Crazy proposal to use glass to save the Arctic could backfire, scientists warn

(ORDO NEWS) — Scientists abandoned the crazy idea of ​​using tiny hollow glass beads to stop sea ice loss, finding that a microsphere coating would actually speed up the melting of the ice, not slow it down.

In 2018, the authors of the study proposed spraying layers of glass powder in the form of hollow glass spheres as thick as a human hair over Arctic sea ice to make its surface brighter.

This, according to the authors of the study, will increase the amount of sunlight reflected by the part of the world that is experiencing some of the worst effects of climate change, reduce surface temperatures and give sea ice a chance to recover.

Satellite data show that sea ice in the Arctic is “melting at an alarming rate.” Modeling shows that by 2050 it could disappear completely during the Arctic summer. But a new study offers a comprehensive set of calculations showing why tiny glass beads are not the way to go.

“Our results indicate that the proposed efforts to halt the loss of Arctic sea ice are having the opposite effect of what was intended,” said Melinda Webster, a polar scientist at the University of Alaska Fairbanks Geophysical Institute. “And this is detrimental to the Earth’s climate and human society as a whole.”

Webster teamed up with University of Washington atmospheric scientist Stephen Warren to test the claims of a 2018 study that concluded that a layer of 65 micrometer-wide glass spheres distributed at a depth of about five beads could increase the reflectivity and thickness of Arctic sea ice. .

While the 2018 study only looked at thin sea ice with little snow cover, the duo calculated solar energy changes for eight types of sea ice that occur in the Arctic at different times of the year. They simulated the same thickness and type of hollow glass microspheres.

Unlike the previous study, they took into account seasonal snow and meltwater coverage, as well as sunlight at sea level and in the upper atmosphere, cloud cover, and how the beads interact with sunlight.

Layers of microspheres can make new thin ice more reflective, a 2018 study found. But the effect of the glass beads will be minimal because thin ice forms mostly in autumn and winter when sunlight is scarce, Webster and Warren write.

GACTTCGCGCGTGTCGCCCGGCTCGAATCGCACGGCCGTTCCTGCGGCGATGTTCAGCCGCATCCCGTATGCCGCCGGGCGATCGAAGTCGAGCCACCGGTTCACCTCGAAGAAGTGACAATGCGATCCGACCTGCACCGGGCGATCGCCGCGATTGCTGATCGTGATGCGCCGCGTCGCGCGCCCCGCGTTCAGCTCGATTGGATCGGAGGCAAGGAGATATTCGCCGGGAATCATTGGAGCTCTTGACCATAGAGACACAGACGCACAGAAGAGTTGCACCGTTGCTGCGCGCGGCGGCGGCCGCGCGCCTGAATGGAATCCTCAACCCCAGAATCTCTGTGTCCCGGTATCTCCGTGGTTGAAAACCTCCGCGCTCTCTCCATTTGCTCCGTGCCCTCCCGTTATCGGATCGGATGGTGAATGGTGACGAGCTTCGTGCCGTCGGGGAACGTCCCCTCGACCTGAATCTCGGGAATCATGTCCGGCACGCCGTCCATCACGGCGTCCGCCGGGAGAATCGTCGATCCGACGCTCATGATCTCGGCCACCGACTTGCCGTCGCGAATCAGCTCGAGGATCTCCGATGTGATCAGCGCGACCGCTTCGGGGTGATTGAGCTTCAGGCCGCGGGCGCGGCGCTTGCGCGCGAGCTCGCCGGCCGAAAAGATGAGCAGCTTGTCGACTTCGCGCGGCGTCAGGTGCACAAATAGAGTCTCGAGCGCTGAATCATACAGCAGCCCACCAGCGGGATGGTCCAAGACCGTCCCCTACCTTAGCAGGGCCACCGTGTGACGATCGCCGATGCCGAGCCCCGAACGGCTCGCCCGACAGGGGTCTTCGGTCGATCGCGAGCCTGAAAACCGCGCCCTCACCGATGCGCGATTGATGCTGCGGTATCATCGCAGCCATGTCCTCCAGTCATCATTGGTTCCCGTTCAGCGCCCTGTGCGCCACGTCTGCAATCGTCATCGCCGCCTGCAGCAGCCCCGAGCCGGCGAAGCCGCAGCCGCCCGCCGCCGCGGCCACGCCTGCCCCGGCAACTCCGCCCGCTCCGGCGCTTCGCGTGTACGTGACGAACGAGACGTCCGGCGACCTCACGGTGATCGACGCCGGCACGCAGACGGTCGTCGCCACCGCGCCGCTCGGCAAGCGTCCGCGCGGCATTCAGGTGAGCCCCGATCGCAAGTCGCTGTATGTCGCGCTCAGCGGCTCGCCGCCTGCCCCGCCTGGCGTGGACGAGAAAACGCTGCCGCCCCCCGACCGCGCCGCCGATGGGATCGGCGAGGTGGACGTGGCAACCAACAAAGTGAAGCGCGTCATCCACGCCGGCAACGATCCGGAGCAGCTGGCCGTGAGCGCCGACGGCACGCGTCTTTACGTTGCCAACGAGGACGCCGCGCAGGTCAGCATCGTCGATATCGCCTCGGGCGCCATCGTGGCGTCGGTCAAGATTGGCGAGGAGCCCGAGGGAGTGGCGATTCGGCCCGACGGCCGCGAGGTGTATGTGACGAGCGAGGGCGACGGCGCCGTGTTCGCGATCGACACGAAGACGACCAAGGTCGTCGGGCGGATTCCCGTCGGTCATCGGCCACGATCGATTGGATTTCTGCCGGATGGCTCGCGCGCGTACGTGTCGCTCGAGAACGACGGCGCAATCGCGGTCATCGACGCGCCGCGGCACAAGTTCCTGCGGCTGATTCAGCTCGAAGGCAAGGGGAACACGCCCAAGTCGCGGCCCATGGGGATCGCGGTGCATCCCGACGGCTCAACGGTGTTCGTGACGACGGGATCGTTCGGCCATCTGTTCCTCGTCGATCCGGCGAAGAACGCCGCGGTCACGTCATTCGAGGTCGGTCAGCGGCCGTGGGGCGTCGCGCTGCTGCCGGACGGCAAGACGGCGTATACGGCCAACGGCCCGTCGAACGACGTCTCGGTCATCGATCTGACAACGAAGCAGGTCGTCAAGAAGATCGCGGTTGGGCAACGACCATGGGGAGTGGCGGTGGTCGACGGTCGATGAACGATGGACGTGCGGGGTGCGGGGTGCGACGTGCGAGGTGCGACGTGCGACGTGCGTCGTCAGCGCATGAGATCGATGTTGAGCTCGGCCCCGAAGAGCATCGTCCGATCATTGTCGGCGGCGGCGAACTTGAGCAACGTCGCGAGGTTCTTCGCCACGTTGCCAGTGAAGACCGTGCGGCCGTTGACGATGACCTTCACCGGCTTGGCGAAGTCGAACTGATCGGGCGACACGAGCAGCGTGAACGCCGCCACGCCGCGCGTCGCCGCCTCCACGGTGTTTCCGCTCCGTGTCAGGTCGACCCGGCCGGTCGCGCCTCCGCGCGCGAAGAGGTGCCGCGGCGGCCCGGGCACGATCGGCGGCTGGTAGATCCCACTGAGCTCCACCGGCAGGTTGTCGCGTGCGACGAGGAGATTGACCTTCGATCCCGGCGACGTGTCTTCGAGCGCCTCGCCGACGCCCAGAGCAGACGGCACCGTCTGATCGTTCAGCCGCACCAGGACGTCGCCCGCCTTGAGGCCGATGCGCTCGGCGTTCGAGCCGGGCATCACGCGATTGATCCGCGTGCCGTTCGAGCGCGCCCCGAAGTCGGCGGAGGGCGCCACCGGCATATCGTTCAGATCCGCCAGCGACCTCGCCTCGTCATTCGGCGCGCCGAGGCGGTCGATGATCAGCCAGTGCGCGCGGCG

In the spring, most Arctic sea ice is covered in bright white deep snow that is highly reflective, so adding glass beads will actually darken the surface of the sea ice at that time of year, resulting in more warming and ice loss.

“Because the hollow glass microspheres absorb some of the sunlight, applying them to sea ice will darken bright surfaces such as snow-covered ice,” Webster and Warren write.

“The net result is the opposite of what was expected: the spread of hollow glass microspheres will lead to a warming of the Arctic climate and accelerate the loss of sea ice.”

Although the hollow glass microspheres reflect much of the sunlight, the thin layer of beads still absorbs about 10 percent of the sun’s energy – enough to accelerate warming in the Arctic.

If non-absorbent glass beads could be developed, they could cool the Arctic climate – but that would require 360 ​​million tons of hollow glass beads tossed across sea ice every year, Webster and Warren found.

Even if they worked in theory, the production and transportation of these beads would increase carbon emissions into the atmosphere.

Simply put, this is not the kind of climate change action we need; the main thing is to reduce carbon emissions.

And if we’re talking about environmental restoration, it’s better to focus on restoring forests, swamps, peatlands and seaweed ecosystems, which can absorb significant amounts of carbon dioxide if done right.

In the decades we’ve spent doing nothing about climate change, we’ve already lost more than half of the Arctic’s permanent ice.

“Using microspheres as a way to reclaim Arctic sea ice is not feasible,” says Webster. “While science must continue to explore ways to mitigate the effects of global warming, it is best for society to reduce the behavior that continues to contribute to climate change.”

Fortunately, we already know how to do this, and the result – reducing carbon emissions – is much safer than betting on incredibly risky and largely untested geoengineering strategies.

Making changes to the heat-absorbing environment of buildings by whitewashing roofs and greening cities can also be a good start.


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